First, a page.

In August, Tourmaline Oil Corp. (TSX:TOU) reported second-quarter EPS of -$0.34. Revenues fell 17.3% versus last year–down to $247 million.
Looking at the company’s price performance, it doesn’t seem as if the market cared much about the seemingly poor results. Since the year began shares are up over 66%. In August alone the stock was up nearly 10%.
What the market is likely paying attention to is the long-term growth story that is starting to play out at Tourmaline.
Infrastructure is in place for big gains
Full projected production of over 250,000 barrels a day makes it not only one of Canada’s largest gas producers, but also one of the fastest growing. Reserve growth has also kept pace, ensuring that future production gains can be maintained. Management also likes to highlight the company’s falling cost base–a big contributor to consistently rising cash flow numbers.
“You got to chip away at all of those [costs] and try to be profitable and one of the key for us is to finance, build and control our own infrastructure–that’s what gives you the low op cost, and you can survive these low prices,” said Michael Rose, CEO of Tourmaline Oil Corp.
On paper, Tourmaline is doing everything right.
Natural gas … finally to the rescue
Tourmaline’s natural gas exposure could quickly go from financial drag to company hero.
Natural gas prices have averaged less than $4.00 per mcf since 2009, spending extended periods below $2.50. This has forced many companies with production costs above $3.00 out of business. Tourmaline, meanwhile, can remain profitable around $1.50 per mcf.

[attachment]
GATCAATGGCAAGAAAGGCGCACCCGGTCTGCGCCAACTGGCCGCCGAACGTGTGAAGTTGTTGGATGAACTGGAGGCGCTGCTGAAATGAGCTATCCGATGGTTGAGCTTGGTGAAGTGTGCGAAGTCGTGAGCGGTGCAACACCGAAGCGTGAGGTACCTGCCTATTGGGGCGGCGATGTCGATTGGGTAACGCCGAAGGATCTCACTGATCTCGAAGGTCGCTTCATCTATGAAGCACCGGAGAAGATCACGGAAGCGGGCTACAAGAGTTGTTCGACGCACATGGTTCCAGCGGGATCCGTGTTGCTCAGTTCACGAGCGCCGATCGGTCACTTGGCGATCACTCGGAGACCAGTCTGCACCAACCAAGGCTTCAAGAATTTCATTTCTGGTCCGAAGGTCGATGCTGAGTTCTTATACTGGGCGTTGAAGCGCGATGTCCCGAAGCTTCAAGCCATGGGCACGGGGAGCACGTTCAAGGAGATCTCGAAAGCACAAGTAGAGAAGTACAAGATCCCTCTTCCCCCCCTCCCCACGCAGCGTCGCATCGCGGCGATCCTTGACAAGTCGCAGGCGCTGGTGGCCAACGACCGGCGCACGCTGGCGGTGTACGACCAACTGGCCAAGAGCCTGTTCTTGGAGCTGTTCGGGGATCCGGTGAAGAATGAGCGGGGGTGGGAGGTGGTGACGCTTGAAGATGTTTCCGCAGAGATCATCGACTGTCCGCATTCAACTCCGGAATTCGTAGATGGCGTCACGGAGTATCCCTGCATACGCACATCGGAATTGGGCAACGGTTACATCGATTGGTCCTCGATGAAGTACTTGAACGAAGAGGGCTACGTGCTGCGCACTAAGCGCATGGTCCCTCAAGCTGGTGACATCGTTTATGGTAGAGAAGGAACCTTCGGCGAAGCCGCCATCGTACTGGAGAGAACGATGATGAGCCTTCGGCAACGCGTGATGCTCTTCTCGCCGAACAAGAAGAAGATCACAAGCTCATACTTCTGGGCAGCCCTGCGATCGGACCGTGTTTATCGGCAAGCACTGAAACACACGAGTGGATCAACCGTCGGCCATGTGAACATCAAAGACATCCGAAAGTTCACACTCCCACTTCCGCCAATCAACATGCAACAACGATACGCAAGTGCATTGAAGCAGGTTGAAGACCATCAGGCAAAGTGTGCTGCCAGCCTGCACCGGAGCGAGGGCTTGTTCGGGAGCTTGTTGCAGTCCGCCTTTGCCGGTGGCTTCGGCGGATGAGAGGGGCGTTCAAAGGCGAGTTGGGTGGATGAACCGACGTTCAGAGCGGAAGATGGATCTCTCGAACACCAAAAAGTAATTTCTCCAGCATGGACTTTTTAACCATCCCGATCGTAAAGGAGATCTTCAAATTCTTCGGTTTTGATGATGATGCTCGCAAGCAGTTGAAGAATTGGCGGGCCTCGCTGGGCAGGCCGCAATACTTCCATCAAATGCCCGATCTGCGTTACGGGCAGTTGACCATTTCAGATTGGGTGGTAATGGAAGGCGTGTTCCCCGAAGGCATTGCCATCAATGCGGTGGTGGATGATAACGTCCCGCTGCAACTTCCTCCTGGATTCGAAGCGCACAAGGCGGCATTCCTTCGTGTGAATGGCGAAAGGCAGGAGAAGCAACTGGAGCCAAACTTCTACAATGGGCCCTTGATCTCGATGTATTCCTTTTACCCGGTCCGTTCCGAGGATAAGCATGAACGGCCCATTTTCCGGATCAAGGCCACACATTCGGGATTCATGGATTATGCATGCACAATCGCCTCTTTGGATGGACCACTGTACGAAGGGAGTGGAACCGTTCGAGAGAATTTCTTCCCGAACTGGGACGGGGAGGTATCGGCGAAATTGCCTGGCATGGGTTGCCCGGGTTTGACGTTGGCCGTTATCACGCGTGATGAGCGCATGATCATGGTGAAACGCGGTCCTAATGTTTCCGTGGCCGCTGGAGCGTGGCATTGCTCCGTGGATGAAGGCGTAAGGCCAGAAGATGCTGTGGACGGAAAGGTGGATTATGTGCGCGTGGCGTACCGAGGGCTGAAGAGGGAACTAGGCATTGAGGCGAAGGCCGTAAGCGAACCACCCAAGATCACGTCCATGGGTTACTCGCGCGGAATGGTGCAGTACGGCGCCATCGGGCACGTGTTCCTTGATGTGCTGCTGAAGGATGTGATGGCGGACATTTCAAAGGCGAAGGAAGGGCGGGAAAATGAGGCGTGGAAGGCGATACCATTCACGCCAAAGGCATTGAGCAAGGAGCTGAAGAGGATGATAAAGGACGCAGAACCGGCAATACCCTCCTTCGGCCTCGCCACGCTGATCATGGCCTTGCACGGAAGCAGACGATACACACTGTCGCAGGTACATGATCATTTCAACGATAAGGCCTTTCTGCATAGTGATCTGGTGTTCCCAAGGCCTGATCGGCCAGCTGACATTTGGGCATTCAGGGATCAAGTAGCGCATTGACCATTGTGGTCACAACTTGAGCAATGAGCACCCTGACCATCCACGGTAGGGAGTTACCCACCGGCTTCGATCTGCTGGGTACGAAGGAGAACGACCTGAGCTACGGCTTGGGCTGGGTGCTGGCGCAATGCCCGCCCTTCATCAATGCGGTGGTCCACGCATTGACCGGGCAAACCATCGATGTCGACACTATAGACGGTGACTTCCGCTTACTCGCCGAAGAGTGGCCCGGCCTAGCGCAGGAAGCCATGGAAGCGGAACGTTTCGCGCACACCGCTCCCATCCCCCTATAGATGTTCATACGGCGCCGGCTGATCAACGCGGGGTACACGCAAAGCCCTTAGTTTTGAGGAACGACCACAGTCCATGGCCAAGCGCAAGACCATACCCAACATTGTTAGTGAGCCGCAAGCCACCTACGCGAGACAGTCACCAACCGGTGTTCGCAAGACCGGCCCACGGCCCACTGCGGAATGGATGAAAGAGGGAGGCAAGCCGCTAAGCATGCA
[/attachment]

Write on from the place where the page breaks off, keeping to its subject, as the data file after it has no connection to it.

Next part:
Being one of the lowest-cost producers means Tourmaline is having no trouble managing the current pricing environment. Lately, rebounding prices have allowed it to enjoy higher profit margins. Tourmaline remains focused on its Alberta Deep Basin and B.C. Montney properties, meaning low costs should continue.
Since March, natural gas prices have shot up from $2.10 per mcf to nearly $3.00 per mcf. Tourmaline’s CEO is planning on this price action continuing. There’s plenty of reasons to believe he’s right. According to Tourmaline:
- U.S. producers have publicly announced a 2016 gas production decline estimated at 2.5 bcf/d.
- Approximately 100 natural gas directed rigs are currently active in the U.S.–the lowest since 1999.
- The activity-related U.S. oil production decline should yield an incremental one to two bcf/day of associated gas decline.
If that comes to pass, the company could be in store for major profits. “If gas got to $4, we will have tremendous earnings–it’s been painful with various oversupply scenarios. In the long term, we truly believe gas is going to get there,” Rose commented.
If you’re as bullish on natural gas prices as Tourmaline’s CEO, considering buying shares for the long term.